High school tech training improves wages, computer literacy
LANSING — High school students who train for the tech industry gain improved computer literacy and higher wages, state officials say.
They are also likely to pass advanced placement computer exams, according to the Talent and Economic Development Department.
The agency promotes the Technology Education and Literacy in Schools program that pairs tech industry professionals with high school teachers to prepare students for technology careers. The program has 21 schools, 59 volunteers and 33 tech companies participating this year in Michigan.
The four classes offered under the program are: Introduction to Computer Sciences, AP Computer Sciences A, AP Computer Science Principles and Advanced Topics and Projects in Computer Science.
Students from East Lansing High School voiced criticism and praise of the classes.
“There is a difference between teaching and knowing material,” said Eleanor Carr, a senior. “It’s interesting to see the volunteers grow as instructors during the school year.”
Having advanced placement computer sciences courses is new and unique, Carr said. The program has different instructors teach students every day, and having the program causes the school to stand out, Carr said.
One student found fault with the pacing of the class.
“The class has a lot of potential, but it doesn’t live up to expectations,” said Kathryn McVay, a sophomore. “It’s taught well, but it could be taught at a faster pace.”
The program has lead to interesting more students in computer sciences, said Cecilia Anderson, a mathematics teacher at East Lansing High School who oversees the classes. This is Anderson’s first year working with the volunteers, and East Lansing High’s second year overall.
“Last year, we had a small group of students that became thoroughly excited by programming,” Anderson said. “Students involved in the program headed their own competitive team, the first in the school’s history, and took home second place at a state competition.”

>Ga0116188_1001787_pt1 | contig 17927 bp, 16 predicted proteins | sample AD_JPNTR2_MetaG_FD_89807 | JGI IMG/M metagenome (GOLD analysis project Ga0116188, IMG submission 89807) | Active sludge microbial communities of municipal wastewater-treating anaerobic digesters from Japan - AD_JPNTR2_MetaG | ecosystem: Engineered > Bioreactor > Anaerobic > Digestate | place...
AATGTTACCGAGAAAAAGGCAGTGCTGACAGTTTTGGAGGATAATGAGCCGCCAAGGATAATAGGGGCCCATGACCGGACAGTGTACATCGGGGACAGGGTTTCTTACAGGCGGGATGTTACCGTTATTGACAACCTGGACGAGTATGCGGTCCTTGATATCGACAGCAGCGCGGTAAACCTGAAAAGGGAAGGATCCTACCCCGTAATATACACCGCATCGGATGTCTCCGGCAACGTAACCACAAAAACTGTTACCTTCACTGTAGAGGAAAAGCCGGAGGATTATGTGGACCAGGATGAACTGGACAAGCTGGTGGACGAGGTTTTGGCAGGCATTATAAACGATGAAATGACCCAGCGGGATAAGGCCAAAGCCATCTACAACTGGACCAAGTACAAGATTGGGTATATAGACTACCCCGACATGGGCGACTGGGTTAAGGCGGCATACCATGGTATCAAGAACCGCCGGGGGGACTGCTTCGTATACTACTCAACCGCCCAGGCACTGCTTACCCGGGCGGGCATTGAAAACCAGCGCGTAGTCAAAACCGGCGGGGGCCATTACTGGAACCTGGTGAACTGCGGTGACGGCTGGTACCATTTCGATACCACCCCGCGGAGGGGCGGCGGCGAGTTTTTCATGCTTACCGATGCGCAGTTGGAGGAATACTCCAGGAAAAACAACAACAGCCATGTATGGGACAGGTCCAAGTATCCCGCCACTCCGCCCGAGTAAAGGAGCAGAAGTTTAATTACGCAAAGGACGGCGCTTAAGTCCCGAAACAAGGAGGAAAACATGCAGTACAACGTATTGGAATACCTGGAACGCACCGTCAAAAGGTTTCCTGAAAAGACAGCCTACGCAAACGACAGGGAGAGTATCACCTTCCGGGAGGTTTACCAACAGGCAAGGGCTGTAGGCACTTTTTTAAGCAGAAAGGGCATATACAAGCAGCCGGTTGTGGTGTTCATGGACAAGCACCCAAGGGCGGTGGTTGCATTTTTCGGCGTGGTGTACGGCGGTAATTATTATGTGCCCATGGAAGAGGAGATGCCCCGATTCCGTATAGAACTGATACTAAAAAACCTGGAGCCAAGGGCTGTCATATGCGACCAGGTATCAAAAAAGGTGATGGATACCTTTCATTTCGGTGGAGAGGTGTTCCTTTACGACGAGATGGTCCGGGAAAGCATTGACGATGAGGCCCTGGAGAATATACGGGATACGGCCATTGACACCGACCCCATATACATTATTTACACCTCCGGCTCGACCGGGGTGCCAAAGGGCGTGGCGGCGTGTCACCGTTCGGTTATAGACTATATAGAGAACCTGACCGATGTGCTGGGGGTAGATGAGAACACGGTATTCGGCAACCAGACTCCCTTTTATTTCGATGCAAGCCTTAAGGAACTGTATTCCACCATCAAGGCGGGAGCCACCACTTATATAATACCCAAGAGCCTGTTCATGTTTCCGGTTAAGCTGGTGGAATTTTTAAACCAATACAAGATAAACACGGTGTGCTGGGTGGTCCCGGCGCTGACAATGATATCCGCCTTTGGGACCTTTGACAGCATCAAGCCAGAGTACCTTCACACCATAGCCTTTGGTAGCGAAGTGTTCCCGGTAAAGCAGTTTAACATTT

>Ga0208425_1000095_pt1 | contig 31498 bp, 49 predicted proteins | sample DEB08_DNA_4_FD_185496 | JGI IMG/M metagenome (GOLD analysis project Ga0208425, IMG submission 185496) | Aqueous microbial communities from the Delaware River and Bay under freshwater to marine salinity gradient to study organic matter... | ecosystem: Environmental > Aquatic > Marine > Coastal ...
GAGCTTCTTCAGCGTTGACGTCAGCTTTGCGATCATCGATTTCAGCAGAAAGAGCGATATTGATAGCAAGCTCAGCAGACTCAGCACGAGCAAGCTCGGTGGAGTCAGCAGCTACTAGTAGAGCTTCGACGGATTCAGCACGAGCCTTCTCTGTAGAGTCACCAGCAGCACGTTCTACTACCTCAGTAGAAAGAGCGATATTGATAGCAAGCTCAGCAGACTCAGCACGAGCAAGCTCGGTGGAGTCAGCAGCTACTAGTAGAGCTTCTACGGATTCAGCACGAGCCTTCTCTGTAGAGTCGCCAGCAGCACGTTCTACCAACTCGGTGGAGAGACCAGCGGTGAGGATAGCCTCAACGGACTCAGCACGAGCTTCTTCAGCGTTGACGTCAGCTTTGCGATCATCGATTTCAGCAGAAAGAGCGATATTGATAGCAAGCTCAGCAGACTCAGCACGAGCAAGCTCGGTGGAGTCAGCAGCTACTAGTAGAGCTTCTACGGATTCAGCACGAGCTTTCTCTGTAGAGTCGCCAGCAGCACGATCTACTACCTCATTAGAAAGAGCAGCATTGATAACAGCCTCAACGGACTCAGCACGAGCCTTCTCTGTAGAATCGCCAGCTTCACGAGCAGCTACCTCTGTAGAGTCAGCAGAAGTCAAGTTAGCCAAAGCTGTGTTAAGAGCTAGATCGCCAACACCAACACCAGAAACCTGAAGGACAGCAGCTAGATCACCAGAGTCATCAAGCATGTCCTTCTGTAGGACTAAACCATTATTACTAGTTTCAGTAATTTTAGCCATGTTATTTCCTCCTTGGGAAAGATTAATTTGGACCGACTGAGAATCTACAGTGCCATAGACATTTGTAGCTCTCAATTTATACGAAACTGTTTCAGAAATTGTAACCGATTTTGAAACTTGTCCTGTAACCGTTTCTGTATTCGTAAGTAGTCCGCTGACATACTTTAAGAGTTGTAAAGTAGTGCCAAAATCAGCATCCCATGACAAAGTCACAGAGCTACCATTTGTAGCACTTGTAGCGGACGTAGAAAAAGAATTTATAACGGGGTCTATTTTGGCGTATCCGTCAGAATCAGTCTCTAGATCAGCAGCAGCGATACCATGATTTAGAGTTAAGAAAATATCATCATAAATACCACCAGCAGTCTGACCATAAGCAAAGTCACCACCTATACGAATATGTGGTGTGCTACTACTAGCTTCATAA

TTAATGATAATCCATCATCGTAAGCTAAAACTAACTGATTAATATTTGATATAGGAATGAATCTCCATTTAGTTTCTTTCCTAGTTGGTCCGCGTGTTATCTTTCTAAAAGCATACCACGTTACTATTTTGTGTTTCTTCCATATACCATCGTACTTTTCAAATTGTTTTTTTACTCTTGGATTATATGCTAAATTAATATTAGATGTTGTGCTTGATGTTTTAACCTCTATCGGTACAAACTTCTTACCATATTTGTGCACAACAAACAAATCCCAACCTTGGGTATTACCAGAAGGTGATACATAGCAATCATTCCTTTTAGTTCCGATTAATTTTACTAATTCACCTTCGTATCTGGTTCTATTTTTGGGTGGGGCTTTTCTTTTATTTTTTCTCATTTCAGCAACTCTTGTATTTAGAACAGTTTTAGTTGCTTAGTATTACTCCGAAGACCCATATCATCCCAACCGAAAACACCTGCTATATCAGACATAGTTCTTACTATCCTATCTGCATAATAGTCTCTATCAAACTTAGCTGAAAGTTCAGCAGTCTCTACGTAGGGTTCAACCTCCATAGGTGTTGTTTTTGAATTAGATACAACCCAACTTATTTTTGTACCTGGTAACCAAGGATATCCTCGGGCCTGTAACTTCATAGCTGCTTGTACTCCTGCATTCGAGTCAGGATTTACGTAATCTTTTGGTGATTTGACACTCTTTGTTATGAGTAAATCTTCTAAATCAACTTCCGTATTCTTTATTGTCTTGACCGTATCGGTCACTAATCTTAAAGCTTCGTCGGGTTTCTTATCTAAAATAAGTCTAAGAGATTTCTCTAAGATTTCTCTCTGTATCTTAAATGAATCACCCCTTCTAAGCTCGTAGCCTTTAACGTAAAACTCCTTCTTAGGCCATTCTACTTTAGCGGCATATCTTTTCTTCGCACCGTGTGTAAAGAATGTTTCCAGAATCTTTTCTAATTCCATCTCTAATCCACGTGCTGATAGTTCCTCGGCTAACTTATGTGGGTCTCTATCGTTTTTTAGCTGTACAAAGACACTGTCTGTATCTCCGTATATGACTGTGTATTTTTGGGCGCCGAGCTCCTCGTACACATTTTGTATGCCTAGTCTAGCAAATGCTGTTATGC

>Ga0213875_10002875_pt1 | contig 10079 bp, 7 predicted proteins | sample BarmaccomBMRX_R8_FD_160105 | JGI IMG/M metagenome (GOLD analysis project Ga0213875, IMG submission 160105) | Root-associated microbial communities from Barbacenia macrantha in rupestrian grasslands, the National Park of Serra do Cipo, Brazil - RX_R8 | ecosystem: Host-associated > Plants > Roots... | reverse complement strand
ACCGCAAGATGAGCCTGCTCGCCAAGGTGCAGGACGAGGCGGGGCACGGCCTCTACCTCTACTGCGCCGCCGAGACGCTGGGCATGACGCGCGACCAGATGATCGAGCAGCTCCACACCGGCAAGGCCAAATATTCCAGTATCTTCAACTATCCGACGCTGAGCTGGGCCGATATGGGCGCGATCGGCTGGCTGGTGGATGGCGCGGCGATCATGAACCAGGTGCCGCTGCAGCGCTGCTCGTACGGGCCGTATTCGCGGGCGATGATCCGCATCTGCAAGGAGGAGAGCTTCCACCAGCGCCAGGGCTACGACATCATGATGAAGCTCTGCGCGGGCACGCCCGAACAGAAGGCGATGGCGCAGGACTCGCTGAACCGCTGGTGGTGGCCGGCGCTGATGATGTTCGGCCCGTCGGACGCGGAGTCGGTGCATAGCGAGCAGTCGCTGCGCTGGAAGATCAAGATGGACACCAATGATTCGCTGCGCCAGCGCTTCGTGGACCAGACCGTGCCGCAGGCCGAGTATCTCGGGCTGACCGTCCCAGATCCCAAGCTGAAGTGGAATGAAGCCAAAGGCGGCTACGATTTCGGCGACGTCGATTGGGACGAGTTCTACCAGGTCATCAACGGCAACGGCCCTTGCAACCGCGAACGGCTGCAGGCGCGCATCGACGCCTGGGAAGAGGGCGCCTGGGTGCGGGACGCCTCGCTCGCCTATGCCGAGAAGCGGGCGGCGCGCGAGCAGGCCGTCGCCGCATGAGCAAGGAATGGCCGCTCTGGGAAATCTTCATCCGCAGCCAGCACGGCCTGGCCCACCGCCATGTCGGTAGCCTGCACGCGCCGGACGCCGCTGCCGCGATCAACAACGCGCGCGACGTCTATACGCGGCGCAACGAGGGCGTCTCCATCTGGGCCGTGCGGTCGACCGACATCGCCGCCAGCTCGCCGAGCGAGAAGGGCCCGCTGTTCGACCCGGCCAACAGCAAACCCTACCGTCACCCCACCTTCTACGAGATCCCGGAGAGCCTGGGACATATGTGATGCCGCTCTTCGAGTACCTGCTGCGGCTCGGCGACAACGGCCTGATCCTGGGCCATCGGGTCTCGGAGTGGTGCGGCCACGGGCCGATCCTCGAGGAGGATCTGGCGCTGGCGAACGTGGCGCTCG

Students who took the one of the advanced placement classes last year were able to intern for tech companies over the summer, Anderson said. The current AP Computer Sciences A class is full, with 30 students, and no dropouts.
Material from the AP Computer Sciences A class was used to create the AP Introduction to Computer Science Principles class, Anderson said. The advanced placement intro class is now offered at East Lansing High, which complements the other subjects. Anderson said that the class taps into the creativity of the students, with one example being a project where the students played Battleship using two computers and processing software.
The AP Introduction to Computer Science Principles class is offered at Ludington High School as well, said Eric Venglar, a science teacher at Ludington High. This is the first year that Ludington High has been involved in the program.
Volunteers do not physically come to the school, but they use webcams to assist in the class over the internet, Venglar said. This creates a virtual classroom where students can interact with the teacher and the volunteers.
“It’s a unique situation, but it’s great that the volunteers are available to answer questions,” Venglar said. “If I don’t know the answer to something, the volunteers do, and they can provide the answer and give real-world experience at the same time.”
The tech industry is a commonly-used umbrella term that covers information technology careers, computer engineering careers and cybersecurity careers.
The priority of the program is to build and grow the presence of computer classes in high schools by training teachers, said Andrew Spiece, Michigan regional manager for the program. Students are introduced to computer sciences through these classes, which could lead to them pursuing a career in the tech industry, he said.
Business Facilities, a magazine that covers economic growth, ranks Michigan third in the nation for growth potential of the cybersecurity industry.
The program is a great way for students to begin their paths into the professional world, said Jeremy Hendges, the interim director of the Talent and Economic Development Department.
Tech industry careers are growing with more than 270,000 jobs projected in Michigan by 2024, Hendges said. Business and education partnerships that train students with the skills they need to work in these desirable careers are critical to closing the state’s talent gap, he said.
Workers with computer science degrees earn 40 percent on average more than other degree-holders, according to the department.
The Technology Education and Literacy in Schools program was founded in 2009 by Kevin Wang, a former high school computer teacher and Microsoft engineer. It is a nationwide program operated by Microsoft Philanthropies, a grant agency. In Michigan, the program is promoted by the Talent and Economic Development Department.
Since 2009, employees from hundreds of companies across the country have volunteered through the program to serve more than 37,000 students across the country, according to the department.